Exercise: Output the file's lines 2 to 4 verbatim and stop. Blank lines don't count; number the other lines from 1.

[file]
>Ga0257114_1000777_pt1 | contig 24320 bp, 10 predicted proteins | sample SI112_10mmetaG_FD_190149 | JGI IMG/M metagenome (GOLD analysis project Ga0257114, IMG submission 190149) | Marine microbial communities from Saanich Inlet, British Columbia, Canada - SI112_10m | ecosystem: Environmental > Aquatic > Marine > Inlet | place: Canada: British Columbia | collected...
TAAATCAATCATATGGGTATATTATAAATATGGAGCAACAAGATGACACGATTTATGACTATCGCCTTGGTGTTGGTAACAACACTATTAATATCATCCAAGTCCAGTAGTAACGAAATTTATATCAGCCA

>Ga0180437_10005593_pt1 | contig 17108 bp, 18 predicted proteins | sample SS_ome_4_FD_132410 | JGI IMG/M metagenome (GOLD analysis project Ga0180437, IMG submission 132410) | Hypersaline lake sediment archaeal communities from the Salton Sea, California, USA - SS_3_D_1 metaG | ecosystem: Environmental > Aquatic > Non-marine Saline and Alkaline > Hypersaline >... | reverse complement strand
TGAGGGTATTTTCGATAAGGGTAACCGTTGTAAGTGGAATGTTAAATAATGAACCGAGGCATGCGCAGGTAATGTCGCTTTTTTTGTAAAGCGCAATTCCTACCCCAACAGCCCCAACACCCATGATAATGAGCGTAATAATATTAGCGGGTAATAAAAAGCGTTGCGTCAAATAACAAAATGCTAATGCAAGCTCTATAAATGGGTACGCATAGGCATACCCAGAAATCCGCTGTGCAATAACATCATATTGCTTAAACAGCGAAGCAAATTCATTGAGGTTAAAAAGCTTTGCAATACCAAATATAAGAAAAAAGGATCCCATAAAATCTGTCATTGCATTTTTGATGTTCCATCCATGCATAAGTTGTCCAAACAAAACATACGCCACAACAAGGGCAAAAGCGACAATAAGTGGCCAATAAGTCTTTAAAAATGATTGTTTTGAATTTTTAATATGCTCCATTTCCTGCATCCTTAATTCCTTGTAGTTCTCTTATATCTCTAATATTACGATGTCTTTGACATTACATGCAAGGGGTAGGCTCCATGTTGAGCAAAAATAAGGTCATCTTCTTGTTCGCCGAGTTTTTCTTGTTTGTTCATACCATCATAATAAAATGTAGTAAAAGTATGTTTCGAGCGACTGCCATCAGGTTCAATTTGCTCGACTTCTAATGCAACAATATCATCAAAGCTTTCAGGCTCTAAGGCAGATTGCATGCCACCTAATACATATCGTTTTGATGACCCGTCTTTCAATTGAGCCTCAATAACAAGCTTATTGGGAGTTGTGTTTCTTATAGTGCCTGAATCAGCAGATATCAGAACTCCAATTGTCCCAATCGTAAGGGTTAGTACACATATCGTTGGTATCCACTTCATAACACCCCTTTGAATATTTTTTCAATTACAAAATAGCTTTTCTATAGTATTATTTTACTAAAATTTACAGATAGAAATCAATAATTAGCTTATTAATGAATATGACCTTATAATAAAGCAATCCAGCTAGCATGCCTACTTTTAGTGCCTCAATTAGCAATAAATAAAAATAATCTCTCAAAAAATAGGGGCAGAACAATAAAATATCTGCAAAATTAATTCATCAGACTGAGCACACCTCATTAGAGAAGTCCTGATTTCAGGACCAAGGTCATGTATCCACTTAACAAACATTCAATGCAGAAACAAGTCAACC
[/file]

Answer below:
TAAATCAATCATATGGGTATATTATAAATATGGAGCAACAAGATGACACGATTTATGACTATCGCCTTGGTGTTGGTAACAACACTATTAATATCATCCAAGTCCAGTAGTAACGAAATTTATATCAGCCA

>Ga0180437_10005593_pt1 | contig 17108 bp, 18 predicted proteins | sample SS_ome_4_FD_132410 | JGI IMG/M metagenome (GOLD analysis project Ga0180437, IMG submission 132410) | Hypersaline lake sediment archaeal communities from the Salton Sea, California, USA - SS_3_D_1 metaG | ecosystem: Environmental > Aquatic > Non-marine Saline and Alkaline > Hypersaline >... | reverse complement strand
TGAGGGTATTTTCGATAAGGGTAACCGTTGTAAGTGGAATGTTAAATAATGAACCGAGGCATGCGCAGGTAATGTCGCTTTTTTTGTAAAGCGCAATTCCTACCCCAACAGCCCCAACACCCATGATAATGAGCGTAATAATATTAGCGGGTAATAAAAAGCGTTGCGTCAAATAACAAAATGCTAATGCAAGCTCTATAAATGGGTACGCATAGGCATACCCAGAAATCCGCTGTGCAATAACATCATATTGCTTAAACAGCGAAGCAAATTCATTGAGGTTAAAAAGCTTTGCAATACCAAATATAAGAAAAAAGGATCCCATAAAATCTGTCATTGCATTTTTGATGTTCCATCCATGCATAAGTTGTCCAAACAAAACATACGCCACAACAAGGGCAAAAGCGACAATAAGTGGCCAATAAGTCTTTAAAAATGATTGTTTTGAATTTTTAATATGCTCCATTTCCTGCATCCTTAATTCCTTGTAGTTCTCTTATATCTCTAATATTACGATGTCTTTGACATTACATGCAAGGGGTAGGCTCCATGTTGAGCAAAAATAAGGTCATCTTCTTGTTCGCCGAGTTTTTCTTGTTTGTTCATACCATCATAATAAAATGTAGTAAAAGTATGTTTCGAGCGACTGCCATCAGGTTCAATTTGCTCGACTTCTAATGCAACAATATCATCAAAGCTTTCAGGCTCTAAGGCAGATTGCATGCCACCTAATACATATCGTTTTGATGACCCGTCTTTCAATTGAGCCTCAATAACAAGCTTATTGGGAGTTGTGTTTCTTATAGTGCCTGAATCAGCAGATATCAGAACTCCAATTGTCCCAATCGTAAGGGTTAGTACACATATCGTTGGTATCCACTTCATAACACCCCTTTGAATATTTTTTCAATTACAAAATAGCTTTTCTATAGTATTATTTTACTAAAATTTACAGATAGAAATCAATAATTAGCTTATTAATGAATATGACCTTATAATAAAGCAATCCAGCTAGCATGCCTACTTTTAGTGCCTCAATTAGCAATAAATAAAAATAATCTCTCAAAAAATAGGGGCAGAACAATAAAATATCTGCAAAATTAATTCATCAGACTGAGCACACCTCATTAGAGAAGTCCTGATTTCAGGACCAAGGTCATGTATCCACTTAACAAACATTCAATGCAGAAACAAGTCAACC